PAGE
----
Currently, the non-enforcement of visitation is one of the main ways in which family courts serve to marginalize fathers, according to Robert Franklin, a member of the board of directors of Fathers & Families.
Amazingly enough, courts in California do not have the explicit expressed authority to enforce visitation orders. The courts do have that power in child support cases, though. The penalties for being in contempt of court for missing child support payments run from fines all the way up to imprisonment.
“We all know when child support is not paid the law is swift and severe,” Franklin said. “But it’s not so with visitation matters.”
Fathers & Families plans to address many family court issues in 2011, including:
Curbing alimony abuse by limiting the amount of alimony and number of years for which it should be paid.
Requiring a domestic violence restraining order advisement similar to a reading of the Miranda rights. The bill would “mandate that before a respondent can agree to a restraining order, he or she must first receive a advisement from the judge as to the possible implications of his or her agreement.”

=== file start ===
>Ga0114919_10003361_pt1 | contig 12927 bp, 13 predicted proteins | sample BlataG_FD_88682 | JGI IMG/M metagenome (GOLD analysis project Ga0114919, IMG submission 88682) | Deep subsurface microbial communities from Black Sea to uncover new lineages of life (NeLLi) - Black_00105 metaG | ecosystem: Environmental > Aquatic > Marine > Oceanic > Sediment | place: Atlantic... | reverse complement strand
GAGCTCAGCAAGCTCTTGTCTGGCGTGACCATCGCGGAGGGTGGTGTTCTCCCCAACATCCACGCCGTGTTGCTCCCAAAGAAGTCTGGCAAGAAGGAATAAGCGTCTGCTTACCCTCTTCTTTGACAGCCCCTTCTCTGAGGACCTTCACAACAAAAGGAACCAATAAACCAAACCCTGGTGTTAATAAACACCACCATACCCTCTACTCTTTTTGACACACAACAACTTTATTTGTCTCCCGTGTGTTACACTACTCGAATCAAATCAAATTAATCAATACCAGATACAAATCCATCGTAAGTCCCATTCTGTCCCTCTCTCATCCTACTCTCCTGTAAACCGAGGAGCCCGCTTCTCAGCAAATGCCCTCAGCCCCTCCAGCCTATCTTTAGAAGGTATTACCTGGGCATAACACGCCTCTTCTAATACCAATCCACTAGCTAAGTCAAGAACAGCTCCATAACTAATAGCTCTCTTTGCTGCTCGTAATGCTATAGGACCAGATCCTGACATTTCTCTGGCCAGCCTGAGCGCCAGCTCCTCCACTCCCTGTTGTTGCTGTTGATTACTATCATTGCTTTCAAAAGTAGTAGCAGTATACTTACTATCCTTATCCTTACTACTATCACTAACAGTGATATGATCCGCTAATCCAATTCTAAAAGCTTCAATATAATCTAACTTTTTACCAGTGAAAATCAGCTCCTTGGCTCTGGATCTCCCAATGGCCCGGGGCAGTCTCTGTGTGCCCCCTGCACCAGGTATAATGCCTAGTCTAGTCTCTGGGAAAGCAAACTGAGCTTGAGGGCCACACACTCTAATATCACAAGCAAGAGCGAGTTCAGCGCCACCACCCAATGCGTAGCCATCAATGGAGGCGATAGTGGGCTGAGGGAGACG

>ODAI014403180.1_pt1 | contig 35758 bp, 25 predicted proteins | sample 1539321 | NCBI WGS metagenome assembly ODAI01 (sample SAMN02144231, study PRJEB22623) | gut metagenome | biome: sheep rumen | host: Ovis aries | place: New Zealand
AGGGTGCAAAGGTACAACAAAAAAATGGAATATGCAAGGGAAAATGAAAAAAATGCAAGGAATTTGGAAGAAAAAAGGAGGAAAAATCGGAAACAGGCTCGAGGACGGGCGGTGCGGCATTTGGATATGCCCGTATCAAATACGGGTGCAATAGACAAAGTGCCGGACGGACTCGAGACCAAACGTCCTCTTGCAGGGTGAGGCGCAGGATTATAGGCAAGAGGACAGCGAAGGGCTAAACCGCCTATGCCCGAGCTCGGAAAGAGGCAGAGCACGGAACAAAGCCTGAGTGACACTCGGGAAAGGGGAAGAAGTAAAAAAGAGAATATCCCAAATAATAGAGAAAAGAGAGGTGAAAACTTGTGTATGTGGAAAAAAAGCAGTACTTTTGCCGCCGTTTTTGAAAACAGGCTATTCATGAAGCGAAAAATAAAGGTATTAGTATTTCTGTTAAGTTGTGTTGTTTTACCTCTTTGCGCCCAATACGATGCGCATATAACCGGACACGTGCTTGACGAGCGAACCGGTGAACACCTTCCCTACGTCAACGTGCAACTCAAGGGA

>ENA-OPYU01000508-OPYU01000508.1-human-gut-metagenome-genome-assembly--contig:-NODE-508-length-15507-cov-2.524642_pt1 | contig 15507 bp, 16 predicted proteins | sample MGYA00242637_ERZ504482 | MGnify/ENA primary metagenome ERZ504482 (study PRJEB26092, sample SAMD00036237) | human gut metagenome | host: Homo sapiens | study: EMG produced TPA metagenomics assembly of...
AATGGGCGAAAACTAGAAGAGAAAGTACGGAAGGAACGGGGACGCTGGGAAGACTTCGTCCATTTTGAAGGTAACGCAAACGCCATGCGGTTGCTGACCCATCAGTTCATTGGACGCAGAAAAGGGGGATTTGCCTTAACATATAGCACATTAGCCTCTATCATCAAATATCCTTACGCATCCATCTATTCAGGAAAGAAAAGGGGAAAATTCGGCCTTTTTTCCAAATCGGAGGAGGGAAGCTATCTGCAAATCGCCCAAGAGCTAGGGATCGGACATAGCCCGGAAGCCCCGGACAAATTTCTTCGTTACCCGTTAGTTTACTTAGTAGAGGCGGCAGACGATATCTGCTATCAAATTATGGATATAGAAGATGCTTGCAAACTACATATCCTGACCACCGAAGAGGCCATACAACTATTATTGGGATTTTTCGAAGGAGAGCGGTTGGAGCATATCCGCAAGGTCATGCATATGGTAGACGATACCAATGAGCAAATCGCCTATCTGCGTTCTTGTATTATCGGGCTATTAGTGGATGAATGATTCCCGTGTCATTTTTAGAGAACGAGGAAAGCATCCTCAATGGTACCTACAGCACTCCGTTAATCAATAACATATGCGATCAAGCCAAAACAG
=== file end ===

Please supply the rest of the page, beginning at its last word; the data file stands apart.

Removing the falsely accused from many states’ child abuse registries that do not provide a process by which innocent people can be removed from the index.
Reducing, if not eliminating, the outrageously high interest rates charged to child support arrears that keeps fathers unable to pay from ever recovering.
Protecting minors from paternity fraud by prohibiting any agency from asking a minor to sign a paternity declaration without the presence of a parent, legal guardian, or legal counsel.
Combating groups such as the National Organization for Women and their legislative campaigns to drive recognition of parental alienation out of the family court system. Refusing to recognize parental alienation, which usually is urged by the custodial parent, would further empower mothers in custody battles by taking away the father’s right to inform courts about parental alienation by mothers.
Fathers & Families had seven bills in 2010 passed in the California, Arizona, and Indiana legislatures, and “we intend to have an even better year in 2011,” Franklin said.
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